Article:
Initial effects of thinning on soil carbon storage and base cations in a naturally regenerated Quercus spp. forest in Hongcheon, Korea

Seongjun Kim, Tae Kyung Yoon, Saerom Han, Seung Hyun Han, Jongyeol Lee, Choonsig Kim, Sang Tae Lee, Kyung Won Seo, A. Ram Yang, Yo Whan Son

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7 Citations (Scopus)

Abstract

Thinning can affect soil carbon (C) and base cation balances by reducing tree density and altering microclimate and organic matter budget; however, the subsequent changes in soil C and base cation contents after thinning are not well elucidated. Thus, this study investigated the effects of thinning on C storages in soil (at 0–10 cm, 10–20 cm, and 20–30 cm depths) and forest floor and concentrations of soil exchangeable base cations (Ca<sup>2+</sup>, Mg<sup>2+</sup>, K<sup>+</sup>, and Na<sup>+</sup>). Thinning treatments of different intensities based on the removed basal area (no thinning: control, 15% thinning: T15, and 30% thinning: T30) were applied to a naturally regenerated 31 to 40-year-old Quercus spp. forest. Soil C concentrations at 10–20 cm and 20–30 cm depths were significantly higher in T15 and T30 than in the control after 39 months, but not after 4 months. T15 and T30 treatments seemed to increase soil C storage at 0–30 cm after 39 months, but did not significantly change forest floor C storage after 4 and 39 months. Concentrations of exchangeable K<sup>+</sup> of T15 and exchangeable base cations except for Ca<sup>2+</sup> of T30 depth were significantly lower than those of the control at 0–10 cm after 4 months, but not after 39 months. This study shows that thinning treatments on a naturally regenerated Quercus spp. forest could increase soil C concentration after a few years but temporally decrease concentrations of soil exchangeable base cations.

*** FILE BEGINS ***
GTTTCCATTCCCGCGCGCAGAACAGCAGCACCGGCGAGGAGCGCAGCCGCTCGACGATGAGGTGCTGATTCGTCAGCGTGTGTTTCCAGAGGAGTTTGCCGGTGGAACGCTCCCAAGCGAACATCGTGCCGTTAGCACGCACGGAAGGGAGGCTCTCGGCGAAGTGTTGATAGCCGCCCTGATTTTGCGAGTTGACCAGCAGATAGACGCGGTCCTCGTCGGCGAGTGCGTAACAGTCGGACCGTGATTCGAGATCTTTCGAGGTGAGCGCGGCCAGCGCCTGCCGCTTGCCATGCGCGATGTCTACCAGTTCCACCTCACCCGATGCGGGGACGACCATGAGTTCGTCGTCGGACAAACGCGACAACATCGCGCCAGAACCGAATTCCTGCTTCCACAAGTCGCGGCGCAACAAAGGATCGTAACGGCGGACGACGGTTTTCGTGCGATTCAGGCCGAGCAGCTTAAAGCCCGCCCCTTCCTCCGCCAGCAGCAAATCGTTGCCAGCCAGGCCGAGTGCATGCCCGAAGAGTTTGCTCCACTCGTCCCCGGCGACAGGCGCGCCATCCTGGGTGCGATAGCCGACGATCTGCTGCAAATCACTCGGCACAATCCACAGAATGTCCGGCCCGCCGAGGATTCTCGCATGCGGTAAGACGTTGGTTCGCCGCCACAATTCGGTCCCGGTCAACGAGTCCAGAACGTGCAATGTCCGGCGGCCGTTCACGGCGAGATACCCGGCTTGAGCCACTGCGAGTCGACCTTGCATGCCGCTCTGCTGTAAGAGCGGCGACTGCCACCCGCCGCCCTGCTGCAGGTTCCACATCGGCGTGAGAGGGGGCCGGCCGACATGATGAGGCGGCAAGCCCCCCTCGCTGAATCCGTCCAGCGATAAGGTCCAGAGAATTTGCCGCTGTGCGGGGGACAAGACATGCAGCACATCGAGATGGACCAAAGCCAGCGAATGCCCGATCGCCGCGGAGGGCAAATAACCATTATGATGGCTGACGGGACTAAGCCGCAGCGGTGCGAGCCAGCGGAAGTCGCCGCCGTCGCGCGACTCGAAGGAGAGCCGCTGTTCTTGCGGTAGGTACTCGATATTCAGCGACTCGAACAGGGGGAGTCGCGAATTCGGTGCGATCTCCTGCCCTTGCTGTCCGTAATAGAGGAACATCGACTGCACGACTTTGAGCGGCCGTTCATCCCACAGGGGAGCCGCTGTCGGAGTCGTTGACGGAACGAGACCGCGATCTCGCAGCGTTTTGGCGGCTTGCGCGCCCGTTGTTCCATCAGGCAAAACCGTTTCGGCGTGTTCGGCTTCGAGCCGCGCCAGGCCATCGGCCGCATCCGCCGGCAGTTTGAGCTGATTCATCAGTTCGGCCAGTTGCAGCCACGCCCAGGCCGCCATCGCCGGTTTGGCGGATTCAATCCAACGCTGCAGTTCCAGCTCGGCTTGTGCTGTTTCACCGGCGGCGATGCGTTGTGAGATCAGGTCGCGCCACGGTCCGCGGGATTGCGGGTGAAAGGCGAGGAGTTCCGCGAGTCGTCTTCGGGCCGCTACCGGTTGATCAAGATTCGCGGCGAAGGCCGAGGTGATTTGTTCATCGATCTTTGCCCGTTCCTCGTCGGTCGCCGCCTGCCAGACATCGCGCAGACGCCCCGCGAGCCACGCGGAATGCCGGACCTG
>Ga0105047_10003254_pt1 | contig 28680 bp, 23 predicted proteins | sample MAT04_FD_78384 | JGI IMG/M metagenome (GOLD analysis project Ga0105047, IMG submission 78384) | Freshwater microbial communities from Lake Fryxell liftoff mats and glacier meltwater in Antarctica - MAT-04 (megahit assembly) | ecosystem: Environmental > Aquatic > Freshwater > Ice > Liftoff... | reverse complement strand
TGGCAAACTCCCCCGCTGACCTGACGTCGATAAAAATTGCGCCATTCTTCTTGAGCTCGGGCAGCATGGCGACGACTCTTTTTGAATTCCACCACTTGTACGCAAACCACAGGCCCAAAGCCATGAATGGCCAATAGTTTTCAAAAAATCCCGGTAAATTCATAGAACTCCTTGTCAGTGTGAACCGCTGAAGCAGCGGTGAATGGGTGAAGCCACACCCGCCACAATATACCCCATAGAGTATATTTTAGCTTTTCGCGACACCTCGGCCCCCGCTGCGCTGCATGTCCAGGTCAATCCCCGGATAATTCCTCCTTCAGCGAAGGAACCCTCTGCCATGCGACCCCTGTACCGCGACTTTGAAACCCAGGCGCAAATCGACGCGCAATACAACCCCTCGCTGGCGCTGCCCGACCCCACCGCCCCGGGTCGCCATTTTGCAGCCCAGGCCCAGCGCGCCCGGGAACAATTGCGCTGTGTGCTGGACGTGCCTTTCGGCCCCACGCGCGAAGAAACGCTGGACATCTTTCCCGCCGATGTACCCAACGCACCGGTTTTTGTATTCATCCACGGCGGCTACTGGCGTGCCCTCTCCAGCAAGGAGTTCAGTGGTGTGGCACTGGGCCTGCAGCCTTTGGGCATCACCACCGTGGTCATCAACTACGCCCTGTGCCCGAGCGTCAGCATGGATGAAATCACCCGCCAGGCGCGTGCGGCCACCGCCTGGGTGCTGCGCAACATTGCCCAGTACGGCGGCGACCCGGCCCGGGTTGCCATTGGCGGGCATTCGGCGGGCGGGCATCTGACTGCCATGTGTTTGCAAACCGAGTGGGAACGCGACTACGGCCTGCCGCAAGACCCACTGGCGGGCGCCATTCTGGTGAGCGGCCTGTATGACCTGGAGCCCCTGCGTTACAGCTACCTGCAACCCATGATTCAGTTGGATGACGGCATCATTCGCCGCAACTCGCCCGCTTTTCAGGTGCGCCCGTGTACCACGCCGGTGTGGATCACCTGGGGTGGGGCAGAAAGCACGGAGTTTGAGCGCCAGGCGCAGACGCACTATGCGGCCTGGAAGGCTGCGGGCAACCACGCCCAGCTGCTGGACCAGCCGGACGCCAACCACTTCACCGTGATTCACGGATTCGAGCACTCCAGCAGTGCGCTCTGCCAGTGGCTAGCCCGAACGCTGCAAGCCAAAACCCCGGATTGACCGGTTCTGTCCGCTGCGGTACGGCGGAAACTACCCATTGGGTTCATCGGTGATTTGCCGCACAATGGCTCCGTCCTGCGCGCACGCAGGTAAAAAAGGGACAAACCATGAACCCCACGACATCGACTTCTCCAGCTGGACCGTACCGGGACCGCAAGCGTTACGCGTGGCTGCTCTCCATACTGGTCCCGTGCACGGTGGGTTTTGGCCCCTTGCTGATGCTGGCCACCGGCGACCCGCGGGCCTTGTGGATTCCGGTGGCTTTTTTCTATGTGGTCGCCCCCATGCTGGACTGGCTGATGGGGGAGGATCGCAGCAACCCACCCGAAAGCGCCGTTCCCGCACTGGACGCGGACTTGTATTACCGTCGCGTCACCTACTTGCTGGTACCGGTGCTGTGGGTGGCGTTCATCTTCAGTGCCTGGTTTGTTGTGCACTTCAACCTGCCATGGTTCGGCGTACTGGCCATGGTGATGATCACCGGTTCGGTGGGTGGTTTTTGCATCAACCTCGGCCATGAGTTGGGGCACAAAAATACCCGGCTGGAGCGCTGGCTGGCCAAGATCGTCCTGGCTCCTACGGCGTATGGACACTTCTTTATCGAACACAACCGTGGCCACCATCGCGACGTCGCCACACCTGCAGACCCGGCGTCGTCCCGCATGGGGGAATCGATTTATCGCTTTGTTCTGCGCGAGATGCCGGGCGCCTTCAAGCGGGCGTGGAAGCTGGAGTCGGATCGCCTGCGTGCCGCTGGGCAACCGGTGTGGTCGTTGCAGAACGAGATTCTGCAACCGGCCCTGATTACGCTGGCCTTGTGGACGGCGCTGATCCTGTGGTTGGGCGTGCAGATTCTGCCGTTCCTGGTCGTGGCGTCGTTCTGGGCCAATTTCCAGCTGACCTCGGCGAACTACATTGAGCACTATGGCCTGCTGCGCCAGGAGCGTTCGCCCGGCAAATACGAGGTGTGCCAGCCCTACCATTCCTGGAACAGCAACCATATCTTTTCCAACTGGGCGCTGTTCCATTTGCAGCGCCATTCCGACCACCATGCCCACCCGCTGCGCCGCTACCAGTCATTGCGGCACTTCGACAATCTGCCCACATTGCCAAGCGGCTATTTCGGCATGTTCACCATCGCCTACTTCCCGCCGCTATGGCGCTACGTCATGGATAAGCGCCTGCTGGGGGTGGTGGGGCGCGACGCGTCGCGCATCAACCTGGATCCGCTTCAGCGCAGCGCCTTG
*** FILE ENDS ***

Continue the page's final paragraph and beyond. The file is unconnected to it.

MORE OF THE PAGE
Original languageEnglish
Pages (from-to)172-176
Number of pages5
JournalForest Science and Technology
Volume11
Issue number3
DOIs
Publication statusPublished - 2015 Jul 3

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Keywords

  • carbon sequestration
  • oak forest
  • soil nutrients
  • thinning intensity

ASJC Scopus subject areas

  • Forestry
  • Management, Monitoring, Policy and Law

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